75. S. Lebègue, J. Harl, T. Gould, J. G. Ángyán, G. Kresse and J. F. Dobson, Phys. Rev. Lett., 2010, 105, 196401 CrossRef.
  76. L. Goerigk, H. Kruse and S. Grimme, ChemPhysChem, 2011, 12, 3421–3433 CrossRef CAS PubMed.
  77. O. A. Vydrov and T. Van Voorhis, J. Chem. Phys., 2010, 133, 244103 CrossRef PubMed.
  78. J. P. Perdew, K. Burke and M. Ernzerhof, Phys. Rev. Lett., 1996, 77, 3865–3868 CrossRef CAS.
  79. R. A. DiStasio Jr, O. A. von Lilienfeld and A. Tkatchenko, Proc. Natl. Acad. Sci. U. S. A., 2012, 109, 14791–14795 CrossRef PubMed.
  80. M. Rossi, S. Chutia, M. Scheffler and V. Blum, J. Phys. Chem. A, 2014, 118, 7349–7359 CrossRef CAS PubMed.
  81. M. R. Kennedy, A. R. McDonald, A. E. DePrince, M. S. Marshall, R. Podeszwa and C. D. Sherrill, J. Chem. Phys., 2014, 140, 121104 CrossRef PubMed.
  82. S. Wen and G. J. O. Beran, J. Chem. Theory Comput., 2011, 7, 3733–3742 CrossRef CAS.
  83. R. Podeszwa, B. M. Rice and K. Szalewicz, Phys. Rev. Lett., 2008, 101, 115503 CrossRef.
  84. J. Yang, W. Hu, D. Usvyat, D. Matthews, M. Schütz and G. K.-L. Chan, Science, 2014, 345, 640–643 CrossRef CAS PubMed.
  85. C. Adamo and V. Barone, J. Chem. Phys., 1999, 110, 6158–6170 CrossRef CAS PubMed.
  86. NIST WebBook and references within,, Accessed September, 2014.
  87. J. Moellmann and S. Grimme, J. Phys. Chem. C, 2014, 118, 7615–7621 CAS.
  88. J. Tao, J. P. Perdew, V. N. Staroverov and G. E. Scuseria, Phys. Rev. Lett., 2003, 91, 146401 CrossRef.
  89. E. R. Johnson and A. D. Becke, J. Chem. Phys., 2006, 124, 174104 CrossRef PubMed.
  90. A. Otero-de-la-Roza and E. R. Johnson, J. Chem. Phys., 2012, 136, 174109 CrossRef CAS PubMed.
  91. (a) J. Heyd, G. E. Scuseria and M. Ernzerhof, J. Chem. Phys., 2003, 118, 8207–8215 CrossRef CAS; (b) J. Heyd, G. E. Scuseria and M. Ernzerhof, J. Chem. Phys., 2006, 124, 219906 CrossRef PubMed.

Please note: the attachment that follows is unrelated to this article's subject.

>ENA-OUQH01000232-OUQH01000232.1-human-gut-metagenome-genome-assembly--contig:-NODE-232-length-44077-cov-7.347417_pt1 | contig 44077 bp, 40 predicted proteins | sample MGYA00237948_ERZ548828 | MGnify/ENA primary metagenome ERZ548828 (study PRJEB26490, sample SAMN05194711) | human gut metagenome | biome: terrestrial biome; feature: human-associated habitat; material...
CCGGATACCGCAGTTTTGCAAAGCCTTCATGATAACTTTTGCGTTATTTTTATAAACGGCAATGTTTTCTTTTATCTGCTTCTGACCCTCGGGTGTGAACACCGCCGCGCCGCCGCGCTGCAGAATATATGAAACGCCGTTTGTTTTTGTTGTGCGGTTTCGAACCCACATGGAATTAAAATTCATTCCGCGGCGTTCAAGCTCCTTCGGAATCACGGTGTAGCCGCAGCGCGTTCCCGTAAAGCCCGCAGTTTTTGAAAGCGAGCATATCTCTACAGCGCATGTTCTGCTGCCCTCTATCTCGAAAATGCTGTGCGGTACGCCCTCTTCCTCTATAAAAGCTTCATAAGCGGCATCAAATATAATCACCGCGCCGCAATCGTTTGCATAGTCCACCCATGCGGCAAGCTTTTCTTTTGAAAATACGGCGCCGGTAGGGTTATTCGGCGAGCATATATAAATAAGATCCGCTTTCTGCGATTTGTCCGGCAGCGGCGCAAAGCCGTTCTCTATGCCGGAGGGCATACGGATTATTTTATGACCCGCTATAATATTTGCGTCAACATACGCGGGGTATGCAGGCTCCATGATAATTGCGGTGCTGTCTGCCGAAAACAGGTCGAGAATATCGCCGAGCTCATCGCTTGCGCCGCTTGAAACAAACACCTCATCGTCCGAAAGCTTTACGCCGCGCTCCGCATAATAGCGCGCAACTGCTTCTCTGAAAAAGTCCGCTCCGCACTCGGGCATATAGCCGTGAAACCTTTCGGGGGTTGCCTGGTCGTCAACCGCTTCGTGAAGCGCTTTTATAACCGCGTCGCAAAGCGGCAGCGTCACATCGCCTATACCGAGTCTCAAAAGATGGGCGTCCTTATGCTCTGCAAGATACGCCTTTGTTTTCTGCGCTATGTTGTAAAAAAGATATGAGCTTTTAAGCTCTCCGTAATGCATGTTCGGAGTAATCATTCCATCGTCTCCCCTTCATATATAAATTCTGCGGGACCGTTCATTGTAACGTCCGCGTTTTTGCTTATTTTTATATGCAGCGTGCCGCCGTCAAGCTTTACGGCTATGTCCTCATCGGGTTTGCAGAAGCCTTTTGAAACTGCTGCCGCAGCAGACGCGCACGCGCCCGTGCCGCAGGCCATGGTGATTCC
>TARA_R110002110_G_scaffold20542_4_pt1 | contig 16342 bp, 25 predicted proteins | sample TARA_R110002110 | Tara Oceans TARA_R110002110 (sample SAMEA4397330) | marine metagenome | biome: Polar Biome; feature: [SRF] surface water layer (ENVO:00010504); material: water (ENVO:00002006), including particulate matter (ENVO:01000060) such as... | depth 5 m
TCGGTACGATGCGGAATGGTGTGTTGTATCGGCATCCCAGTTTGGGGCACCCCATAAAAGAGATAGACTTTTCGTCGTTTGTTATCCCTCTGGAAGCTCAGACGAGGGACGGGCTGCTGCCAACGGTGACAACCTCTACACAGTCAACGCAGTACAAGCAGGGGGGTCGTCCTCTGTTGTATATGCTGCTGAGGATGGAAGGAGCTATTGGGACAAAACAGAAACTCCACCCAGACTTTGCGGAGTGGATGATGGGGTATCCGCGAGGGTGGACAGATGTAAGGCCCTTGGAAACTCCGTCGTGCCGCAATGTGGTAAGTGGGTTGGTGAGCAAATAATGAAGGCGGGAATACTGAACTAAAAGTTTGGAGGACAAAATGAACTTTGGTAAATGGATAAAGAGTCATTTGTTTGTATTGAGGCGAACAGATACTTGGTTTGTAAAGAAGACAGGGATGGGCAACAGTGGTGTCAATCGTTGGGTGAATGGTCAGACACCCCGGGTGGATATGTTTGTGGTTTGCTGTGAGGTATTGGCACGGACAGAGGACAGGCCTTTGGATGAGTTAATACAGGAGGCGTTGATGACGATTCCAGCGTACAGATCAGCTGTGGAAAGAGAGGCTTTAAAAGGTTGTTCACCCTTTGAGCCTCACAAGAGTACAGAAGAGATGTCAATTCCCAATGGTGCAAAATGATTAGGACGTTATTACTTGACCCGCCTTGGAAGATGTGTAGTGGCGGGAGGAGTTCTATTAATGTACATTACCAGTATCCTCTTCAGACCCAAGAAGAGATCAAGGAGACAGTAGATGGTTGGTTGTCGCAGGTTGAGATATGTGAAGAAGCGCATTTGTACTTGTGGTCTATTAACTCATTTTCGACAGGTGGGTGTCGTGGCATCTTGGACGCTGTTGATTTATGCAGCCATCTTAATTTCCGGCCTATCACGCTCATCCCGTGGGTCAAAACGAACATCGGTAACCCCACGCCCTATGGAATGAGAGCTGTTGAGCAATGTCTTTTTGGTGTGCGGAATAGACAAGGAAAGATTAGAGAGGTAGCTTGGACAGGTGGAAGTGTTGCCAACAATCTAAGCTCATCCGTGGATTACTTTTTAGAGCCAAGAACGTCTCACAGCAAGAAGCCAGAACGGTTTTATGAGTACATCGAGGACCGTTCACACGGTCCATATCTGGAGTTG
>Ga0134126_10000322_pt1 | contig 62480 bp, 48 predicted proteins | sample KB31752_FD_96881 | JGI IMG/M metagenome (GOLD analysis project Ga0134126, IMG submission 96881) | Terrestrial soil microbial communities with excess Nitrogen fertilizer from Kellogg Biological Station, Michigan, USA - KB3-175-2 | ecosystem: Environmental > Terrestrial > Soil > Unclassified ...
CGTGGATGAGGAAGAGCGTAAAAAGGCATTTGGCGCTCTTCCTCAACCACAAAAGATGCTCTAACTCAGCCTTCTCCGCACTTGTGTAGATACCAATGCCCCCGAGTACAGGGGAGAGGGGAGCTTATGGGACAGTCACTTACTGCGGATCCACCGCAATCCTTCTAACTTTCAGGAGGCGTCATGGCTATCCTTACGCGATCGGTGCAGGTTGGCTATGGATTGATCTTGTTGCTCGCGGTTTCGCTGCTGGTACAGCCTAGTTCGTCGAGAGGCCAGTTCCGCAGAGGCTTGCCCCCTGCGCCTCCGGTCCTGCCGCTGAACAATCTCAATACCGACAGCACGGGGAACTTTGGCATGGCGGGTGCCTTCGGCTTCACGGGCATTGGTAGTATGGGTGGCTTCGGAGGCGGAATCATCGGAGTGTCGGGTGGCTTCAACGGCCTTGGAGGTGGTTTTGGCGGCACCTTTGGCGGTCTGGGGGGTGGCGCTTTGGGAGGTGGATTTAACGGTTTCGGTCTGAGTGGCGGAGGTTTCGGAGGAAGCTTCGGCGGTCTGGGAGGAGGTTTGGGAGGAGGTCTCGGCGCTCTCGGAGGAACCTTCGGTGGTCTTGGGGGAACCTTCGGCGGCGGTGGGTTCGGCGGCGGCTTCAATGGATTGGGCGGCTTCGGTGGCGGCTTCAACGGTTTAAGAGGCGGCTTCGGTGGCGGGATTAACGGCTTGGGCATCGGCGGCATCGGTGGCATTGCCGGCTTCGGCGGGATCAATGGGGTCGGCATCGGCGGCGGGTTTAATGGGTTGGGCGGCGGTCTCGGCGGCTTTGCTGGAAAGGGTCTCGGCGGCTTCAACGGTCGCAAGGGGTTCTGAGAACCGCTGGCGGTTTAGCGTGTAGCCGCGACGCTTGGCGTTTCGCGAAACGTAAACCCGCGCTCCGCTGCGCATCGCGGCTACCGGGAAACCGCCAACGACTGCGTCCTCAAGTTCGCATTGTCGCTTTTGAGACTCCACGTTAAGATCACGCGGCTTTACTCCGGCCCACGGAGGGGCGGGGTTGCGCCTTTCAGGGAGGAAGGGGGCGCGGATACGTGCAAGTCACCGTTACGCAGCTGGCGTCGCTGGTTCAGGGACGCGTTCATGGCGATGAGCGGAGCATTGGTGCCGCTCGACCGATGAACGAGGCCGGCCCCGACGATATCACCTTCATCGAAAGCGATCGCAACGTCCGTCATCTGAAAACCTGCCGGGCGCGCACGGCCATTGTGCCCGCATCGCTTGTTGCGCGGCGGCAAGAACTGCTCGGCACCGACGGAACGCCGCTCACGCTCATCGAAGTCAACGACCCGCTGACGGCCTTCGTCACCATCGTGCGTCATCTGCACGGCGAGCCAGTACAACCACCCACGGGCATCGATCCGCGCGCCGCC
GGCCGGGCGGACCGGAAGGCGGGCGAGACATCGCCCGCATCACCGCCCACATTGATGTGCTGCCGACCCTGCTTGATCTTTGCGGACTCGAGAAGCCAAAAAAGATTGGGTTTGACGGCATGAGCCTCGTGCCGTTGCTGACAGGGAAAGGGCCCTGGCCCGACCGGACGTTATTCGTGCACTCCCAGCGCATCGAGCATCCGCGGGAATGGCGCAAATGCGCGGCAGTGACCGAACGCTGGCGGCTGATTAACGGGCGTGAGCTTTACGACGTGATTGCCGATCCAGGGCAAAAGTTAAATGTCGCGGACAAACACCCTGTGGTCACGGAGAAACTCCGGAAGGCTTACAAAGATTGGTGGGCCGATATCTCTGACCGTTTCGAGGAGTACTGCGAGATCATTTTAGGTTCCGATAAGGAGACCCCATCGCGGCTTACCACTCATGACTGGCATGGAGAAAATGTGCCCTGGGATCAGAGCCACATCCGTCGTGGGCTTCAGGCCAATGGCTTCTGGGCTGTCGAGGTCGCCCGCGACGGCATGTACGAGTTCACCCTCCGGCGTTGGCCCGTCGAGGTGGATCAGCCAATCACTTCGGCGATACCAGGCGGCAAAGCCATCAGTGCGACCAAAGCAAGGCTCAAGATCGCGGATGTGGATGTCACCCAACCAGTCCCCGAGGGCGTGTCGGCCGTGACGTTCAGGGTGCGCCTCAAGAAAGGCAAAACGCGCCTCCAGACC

92. K. Lee, E. D. Murray, L. Kong, B. I. Lundqvist and D. C. Langreth, Phys. Rev. B: Condens. Matter Mater. Phys., 2010, 82, 081101 CrossRef.
  93. J. Klimeš, D. R. Bowler and A. Michaelides, J. Phys.: Condens. Matter, 2010, 22, 022201 CrossRef PubMed.
  94. S. L. Price, Acta Crystallogr., Sect. B: Struct. Sci., Cryst. Eng. Mater., 2013, 69, 313–328 CrossRef CAS PubMed.
  95. H. G. M. de Wit, J. A. Bouwstra, J. G. Blok and C. G. de Kruif, J. Chem. Phys., 1983, 78, 1470–1475 CrossRef CAS PubMed.
  96. D. Presti, A. Pedone, M. C. Menziani, B. Civalleri and L. Maschio, CrystEngComm, 2014, 16, 102–109 RSC.
  97. (a) S. Wen and G. J. O. Beran, Cryst. Growth Des., 2012, 12, 2169–2172 CrossRef CAS; (b) Y. Huang, Y. Shao and G. J. O. Beran, J. Chem. Phys., 2013, 138, 224112 CrossRef PubMed.
  98. S. Baroni, S. de Gironcoli, A. Dal Corso and P. Giannozzi, Rev. Mod. Phys., 2001, 73, 515–562 CrossRef CAS.
  99. A. M. Reilly and A. Tkatchenko, Phys. Rev. Lett., 2014, 113, 055701 CrossRef.
  100. A. D. Bond, R. Boese and G. R. Desiraju, Angew. Chem., Int. Ed., 2007, 46, 615–617 CrossRef CAS PubMed.
  101. A. D. Bond, R. Boese and G. R. Desiraju, Angew. Chem., Int. Ed., 2007, 46, 618–622 CrossRef CAS PubMed.
  102. S. Varughese, M. S. R. N. Kiran, K. A. Solanko, A. D. Bond, U. Ramamurty and G. R. Desiraju, Chem. Sci., 2011, 2, 2236–2242 RSC.
  103. S. Karki, T. Friščić, L. Fábián, P. R. Laity, G. M. Day and W. Jones, Adv. Mater., 2009, 21, 3905–3909 CrossRef CAS PubMed.
  104. I. Azuri, L. Adler-Abramovich, E. Gazit, O. Hod and L. Kronik, J. Am. Chem. Soc., 2014, 136, 963–969 CrossRef CAS PubMed.
  105. J. D. Bauer, E. Haussühl, B. Winkler, D. Arbeck, V. Milman and S. Robertson, Cryst. Growth Des., 2010, 10, 3132–3140 CAS.
  106. Y. P. Varshni, Phys. Rev. B: Solid State, 1970, 2, 3952–3958 CrossRef.
  107. T. Bučko, J. Hafner, S. Lebègue and J. G. Ángyán, J. Phys. Chem. A, 2010, 114, 11814–11824 CrossRef PubMed.
  108. W. A. Al-Saidi, V. K. Voora and K. D. Jordan, J. Chem. Theory Comput., 2012, 8, 1503–1513 CrossRef CAS.
  109. E. J. Meijer and M. Sprik, J. Chem. Phys., 1996, 105, 8684–8689 CrossRef CAS PubMed.
  110. D. Lu, Y. Li, D. Rocca and G. Galli, Phys. Rev. Lett., 2009, 102, 206411 CrossRef.
  111. A. Jones, F. Cipcigan, V. P. Sokhan, J. Crain and G. J. Martyna, Phys. Rev. Lett., 2013, 110, 227801 CrossRef CAS.
  112. L. Yang, C. Adam, G. S. Nichol and S. L. Cockroft, Nat. Chem., 2013, 5, 1006–1010 CrossRef CAS PubMed.
  113. N. Marom, A. Tkatchenko, M. Rossi, V. V. Gobre, O. Hod, M. Scheffler and L. Kronik, J. Chem. Theory Comput., 2011, 7, 3944–3951 CrossRef CAS.
  114. S. N. Steinmann and C. Corminboeuf, J. Chem. Theory Comput., 2012, 8, 4305–4316 CrossRef CAS.
  115. V. G. Ruiz, W. Liu, E. Zojer, M. Scheffler and A. Tkatchenko, Phys. Rev. Lett., 2012, 108, 146103 CrossRef.


In the chemistry community van der Waals interactions may refer to any non-covalent interaction, whereas in the (chemical-) physics community the terms dispersion and van der Waals interactions are largely synonymous and are used interchangeably, as we will do here.

This journal is © The Royal Society of Chemistry 2015